Be proactive with your health, talk to your doctor

Early cancer detection can have a big impact in treatment and survival rates
WTAP News @ Noon
Published: Feb. 3, 2023 at 7:18 PM EST
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PARKERSBURG, W.Va. (WTAP) - Earlier this week we looked at cancer in the fire service, but cancer can happen to anyone.

Now, WTAP spoke with a local doctor on the importance of being proactive with your health.

Dr. Jeff Ryckman is a doctor at WVU Medicine Camden Clark that does treatment of cancer with radiation.

Rykman says there’s a one in seven chance for men to get prostate cancer and a one in seven chance for women to get breast cancer.

Ryckman emphasized the importance of cancer screenings and how early detections can make a big impact in treatment and survival rates.

He says the first step is talking to your primary care physician.

”In general I think the age of 40 is a good age to start thinking of getting screened for prostate cancer... for breast cancer. But the easiest thing is to go talk to your primary care provider. A lot of folks don’t have a primary care provider and some things can be caught on normal, routine blood work.”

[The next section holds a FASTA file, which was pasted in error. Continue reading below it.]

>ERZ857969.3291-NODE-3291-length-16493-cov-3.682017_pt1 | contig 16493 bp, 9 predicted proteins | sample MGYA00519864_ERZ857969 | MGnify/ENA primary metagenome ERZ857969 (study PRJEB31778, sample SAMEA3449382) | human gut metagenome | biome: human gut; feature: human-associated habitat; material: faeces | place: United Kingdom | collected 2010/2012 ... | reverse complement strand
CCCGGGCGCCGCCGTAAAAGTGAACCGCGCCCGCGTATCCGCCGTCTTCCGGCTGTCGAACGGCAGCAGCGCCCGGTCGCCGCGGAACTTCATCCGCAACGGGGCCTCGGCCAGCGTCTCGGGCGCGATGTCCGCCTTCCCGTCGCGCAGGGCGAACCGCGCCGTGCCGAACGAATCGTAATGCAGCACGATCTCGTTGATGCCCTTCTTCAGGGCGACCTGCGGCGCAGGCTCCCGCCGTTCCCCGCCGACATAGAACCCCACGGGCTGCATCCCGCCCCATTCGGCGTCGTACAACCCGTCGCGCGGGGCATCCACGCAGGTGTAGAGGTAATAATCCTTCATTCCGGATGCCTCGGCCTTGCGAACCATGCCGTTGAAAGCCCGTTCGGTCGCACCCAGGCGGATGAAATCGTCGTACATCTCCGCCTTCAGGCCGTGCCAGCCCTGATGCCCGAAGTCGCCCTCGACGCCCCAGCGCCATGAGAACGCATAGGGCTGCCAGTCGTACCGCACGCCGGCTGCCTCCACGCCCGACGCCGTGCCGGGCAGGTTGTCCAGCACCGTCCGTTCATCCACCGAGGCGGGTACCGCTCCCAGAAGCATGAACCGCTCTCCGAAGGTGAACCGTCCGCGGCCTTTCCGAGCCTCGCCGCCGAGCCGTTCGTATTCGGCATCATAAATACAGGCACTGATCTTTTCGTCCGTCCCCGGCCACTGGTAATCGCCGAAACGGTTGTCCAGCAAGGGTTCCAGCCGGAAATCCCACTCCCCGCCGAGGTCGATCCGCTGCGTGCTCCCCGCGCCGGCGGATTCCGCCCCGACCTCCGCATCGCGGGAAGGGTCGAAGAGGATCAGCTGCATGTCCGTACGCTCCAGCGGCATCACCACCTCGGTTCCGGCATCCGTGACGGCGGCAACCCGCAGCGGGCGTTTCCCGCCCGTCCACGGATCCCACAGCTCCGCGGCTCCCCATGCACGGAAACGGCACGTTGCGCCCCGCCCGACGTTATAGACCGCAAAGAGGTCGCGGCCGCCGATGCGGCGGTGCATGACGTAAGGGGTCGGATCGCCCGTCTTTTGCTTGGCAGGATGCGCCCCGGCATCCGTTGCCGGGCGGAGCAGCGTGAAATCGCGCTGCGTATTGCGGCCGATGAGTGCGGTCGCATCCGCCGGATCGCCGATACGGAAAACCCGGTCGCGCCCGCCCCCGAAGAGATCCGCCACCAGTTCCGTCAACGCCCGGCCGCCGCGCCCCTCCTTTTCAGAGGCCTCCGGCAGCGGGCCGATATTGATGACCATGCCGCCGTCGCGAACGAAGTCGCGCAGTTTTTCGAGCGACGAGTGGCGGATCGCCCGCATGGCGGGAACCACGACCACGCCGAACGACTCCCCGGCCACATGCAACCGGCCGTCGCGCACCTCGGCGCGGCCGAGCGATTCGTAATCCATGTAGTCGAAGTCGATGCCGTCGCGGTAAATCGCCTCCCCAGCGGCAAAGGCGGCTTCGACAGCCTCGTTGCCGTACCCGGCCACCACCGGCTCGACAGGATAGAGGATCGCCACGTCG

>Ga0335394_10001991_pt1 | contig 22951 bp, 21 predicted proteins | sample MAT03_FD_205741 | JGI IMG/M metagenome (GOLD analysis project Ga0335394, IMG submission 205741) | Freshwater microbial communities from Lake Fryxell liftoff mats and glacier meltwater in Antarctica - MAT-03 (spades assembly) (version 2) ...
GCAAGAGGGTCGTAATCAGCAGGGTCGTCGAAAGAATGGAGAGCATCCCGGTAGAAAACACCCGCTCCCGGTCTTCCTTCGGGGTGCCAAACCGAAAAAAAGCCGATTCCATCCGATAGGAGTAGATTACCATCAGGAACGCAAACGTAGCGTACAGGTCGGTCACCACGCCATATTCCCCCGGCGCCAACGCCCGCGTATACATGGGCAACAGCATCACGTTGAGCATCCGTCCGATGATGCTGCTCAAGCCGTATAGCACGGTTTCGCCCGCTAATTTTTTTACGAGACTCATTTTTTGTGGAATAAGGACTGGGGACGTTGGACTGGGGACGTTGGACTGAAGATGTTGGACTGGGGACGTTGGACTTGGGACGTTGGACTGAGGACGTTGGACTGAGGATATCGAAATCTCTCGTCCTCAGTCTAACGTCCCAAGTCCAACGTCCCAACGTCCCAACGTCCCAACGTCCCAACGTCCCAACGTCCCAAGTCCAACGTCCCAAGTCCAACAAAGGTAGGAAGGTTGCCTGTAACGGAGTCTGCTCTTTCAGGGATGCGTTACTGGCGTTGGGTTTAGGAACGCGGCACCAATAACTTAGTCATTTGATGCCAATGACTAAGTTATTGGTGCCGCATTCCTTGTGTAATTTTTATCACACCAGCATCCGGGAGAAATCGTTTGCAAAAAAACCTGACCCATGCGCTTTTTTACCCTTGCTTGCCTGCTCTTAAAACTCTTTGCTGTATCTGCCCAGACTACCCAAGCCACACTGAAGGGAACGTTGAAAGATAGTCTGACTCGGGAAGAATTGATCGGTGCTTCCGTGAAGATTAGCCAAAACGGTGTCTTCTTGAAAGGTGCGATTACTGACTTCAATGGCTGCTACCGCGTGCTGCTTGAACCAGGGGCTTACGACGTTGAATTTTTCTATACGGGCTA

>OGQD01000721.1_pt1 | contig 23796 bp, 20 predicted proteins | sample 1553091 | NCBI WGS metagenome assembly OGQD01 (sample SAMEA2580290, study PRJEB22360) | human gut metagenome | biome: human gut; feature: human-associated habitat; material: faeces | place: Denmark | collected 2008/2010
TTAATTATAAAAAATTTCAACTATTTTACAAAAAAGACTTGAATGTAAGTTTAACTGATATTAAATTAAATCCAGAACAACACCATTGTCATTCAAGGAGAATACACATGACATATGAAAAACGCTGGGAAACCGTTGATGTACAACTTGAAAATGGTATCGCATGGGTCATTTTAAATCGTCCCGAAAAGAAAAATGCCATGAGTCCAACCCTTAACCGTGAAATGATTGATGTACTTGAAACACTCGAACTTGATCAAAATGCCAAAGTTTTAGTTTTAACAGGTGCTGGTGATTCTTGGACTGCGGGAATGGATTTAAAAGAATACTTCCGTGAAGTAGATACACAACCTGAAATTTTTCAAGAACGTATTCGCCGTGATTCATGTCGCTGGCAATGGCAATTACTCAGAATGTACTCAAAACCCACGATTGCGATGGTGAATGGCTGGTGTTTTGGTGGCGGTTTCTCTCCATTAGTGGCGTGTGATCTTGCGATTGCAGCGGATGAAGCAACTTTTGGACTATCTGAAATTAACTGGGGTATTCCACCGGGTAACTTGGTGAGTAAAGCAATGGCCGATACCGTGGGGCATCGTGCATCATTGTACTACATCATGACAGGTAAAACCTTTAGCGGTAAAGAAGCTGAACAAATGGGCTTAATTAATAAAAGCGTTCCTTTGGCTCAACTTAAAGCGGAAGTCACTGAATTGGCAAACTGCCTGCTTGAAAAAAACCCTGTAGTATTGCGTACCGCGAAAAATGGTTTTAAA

Dr. Ryckman continued to explain that in general cancer screenings start at age 40 for prostate and breast cancer, but that there is two exceptions for this. The first is at age 50, colonoscopies and screenings for people who are former smokers or have been exposed to second hand smoke are typically done. The other is related to family history.

”If you do have a family history of multiple relatives having a certain type of cancer or developing a cancer at a really young age, it’s probably a good idea to talk to your primary care provider about earlier screenings.”

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